A Good-Looking Kitchen Sink Needs to Work Well Too

2013-06-15T00:00:00Z A Good-Looking Kitchen Sink Needs to Work Well TooMichelle Krueger Times Correspondent nwitimes.com
June 15, 2013 12:00 am  • 

They come in many shapes and sizes for a reason. Kitchen sinks are probably the most used area of any home. From meal preparation and clean up to hand washing, pet and/or plant watering as well as general household cleaning, they get a real workout everyday.

That’s why it’s so important to carefully consider your own personal preferences when choosing a new one.

Kitchen sinks come in a variety of sizes, shapes and depths – from single bowl and multiple bowl to drop–in and under-mount. There are different materials – stainless steel, enamel (on cast iron or steel), acrylic and solid surface, plus a rainbow of colors and many styles to choose from including contemporary, eclectic, modern and traditional.

The National Kitchen & Bath Association recommends a standard 22 x 24-inch single-bowl model for kitchens less than 150-sq-ft. For larger kitchens, the added convenience of double and triple bowls is definitely a consideration. It all depends on how you will be using the sink (as well as your plumbing options).

For example, double-bowl sinks let you soak a pot in one bowl while you rinse in the other. Just be sure that at least one of the bowls is wide enough to fit large pots or roasters and, if the bowls are different sizes, make sure they work for you. Sinks that are rectangular shaped are standard, but D-bowls have a curved back and offer more space, front to back. Bowl depth usually ranges between six to 12 inches. Deeper bowls reduce splashing, but depending on your height, it can be uncomfortable to reach the bottom of a very deep sink.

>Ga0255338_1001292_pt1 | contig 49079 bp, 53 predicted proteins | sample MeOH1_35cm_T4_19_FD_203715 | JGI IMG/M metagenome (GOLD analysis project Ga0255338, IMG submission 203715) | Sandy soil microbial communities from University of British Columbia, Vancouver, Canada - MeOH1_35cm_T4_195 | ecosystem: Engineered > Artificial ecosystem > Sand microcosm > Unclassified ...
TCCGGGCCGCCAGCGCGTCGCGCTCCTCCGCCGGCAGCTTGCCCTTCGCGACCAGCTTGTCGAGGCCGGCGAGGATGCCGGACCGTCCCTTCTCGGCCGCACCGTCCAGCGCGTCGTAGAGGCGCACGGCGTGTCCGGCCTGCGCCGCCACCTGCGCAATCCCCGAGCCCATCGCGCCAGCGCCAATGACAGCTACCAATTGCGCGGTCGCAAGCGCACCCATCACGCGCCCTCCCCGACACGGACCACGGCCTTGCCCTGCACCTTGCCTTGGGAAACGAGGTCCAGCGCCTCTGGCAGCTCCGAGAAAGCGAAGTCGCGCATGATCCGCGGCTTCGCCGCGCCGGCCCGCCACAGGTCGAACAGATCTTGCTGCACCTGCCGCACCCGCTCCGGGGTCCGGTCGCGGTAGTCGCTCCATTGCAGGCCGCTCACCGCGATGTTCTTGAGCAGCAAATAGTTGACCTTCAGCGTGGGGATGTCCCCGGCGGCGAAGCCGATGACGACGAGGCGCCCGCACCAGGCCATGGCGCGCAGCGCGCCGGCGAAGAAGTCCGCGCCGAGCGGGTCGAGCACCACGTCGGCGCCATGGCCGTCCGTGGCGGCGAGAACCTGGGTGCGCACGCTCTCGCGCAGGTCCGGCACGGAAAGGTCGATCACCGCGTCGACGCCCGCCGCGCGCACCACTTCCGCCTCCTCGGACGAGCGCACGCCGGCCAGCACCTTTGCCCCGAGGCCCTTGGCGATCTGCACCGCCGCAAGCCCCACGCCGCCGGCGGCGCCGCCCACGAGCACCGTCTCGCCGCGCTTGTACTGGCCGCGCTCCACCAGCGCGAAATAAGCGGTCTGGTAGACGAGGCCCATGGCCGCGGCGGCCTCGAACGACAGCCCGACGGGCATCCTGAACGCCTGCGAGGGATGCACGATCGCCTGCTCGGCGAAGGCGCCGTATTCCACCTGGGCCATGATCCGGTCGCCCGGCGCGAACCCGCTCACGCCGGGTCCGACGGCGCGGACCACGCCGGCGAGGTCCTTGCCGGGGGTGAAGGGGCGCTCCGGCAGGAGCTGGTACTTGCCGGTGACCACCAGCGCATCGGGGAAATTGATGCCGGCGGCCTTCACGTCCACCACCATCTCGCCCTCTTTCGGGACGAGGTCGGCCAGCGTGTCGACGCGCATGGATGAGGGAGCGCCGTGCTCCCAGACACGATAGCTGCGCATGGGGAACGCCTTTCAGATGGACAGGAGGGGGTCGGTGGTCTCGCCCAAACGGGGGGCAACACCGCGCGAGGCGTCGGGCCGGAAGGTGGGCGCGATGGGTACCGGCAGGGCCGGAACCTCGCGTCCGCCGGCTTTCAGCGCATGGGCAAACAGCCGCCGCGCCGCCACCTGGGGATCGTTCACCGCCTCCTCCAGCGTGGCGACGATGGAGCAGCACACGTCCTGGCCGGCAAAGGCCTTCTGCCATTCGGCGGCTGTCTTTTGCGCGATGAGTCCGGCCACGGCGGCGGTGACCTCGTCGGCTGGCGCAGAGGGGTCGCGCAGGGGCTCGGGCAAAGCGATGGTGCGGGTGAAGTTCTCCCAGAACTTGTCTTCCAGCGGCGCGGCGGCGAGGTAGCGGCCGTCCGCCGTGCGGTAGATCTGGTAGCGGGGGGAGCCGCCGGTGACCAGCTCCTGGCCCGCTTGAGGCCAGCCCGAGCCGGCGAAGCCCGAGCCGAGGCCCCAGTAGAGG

Beyond bowl configuration and depth, you'll need to take your counter top into consideration when it comes to the type of mount. Drop-in sinks are typically fast and easy to install with laminate counter tops, and under-mount sinks are the definitive choice for solid surface counter tops. Under-mounted sinks will be up to one and one half inches lower than a drop-in since they sit below the surrounding counter. The fact that there is no lip or crevices to catch dirt makes clean up easier.

Finally, you’ll need to determine the number of holes in the sink deck - from one to five depending on the faucet and number of accessories like spray hoses and soap dispensers you add.

Since you'll be using your new sink often for quite some time, choose carefully. A well-made sink will last a long time and maintain its fine appearance as well.

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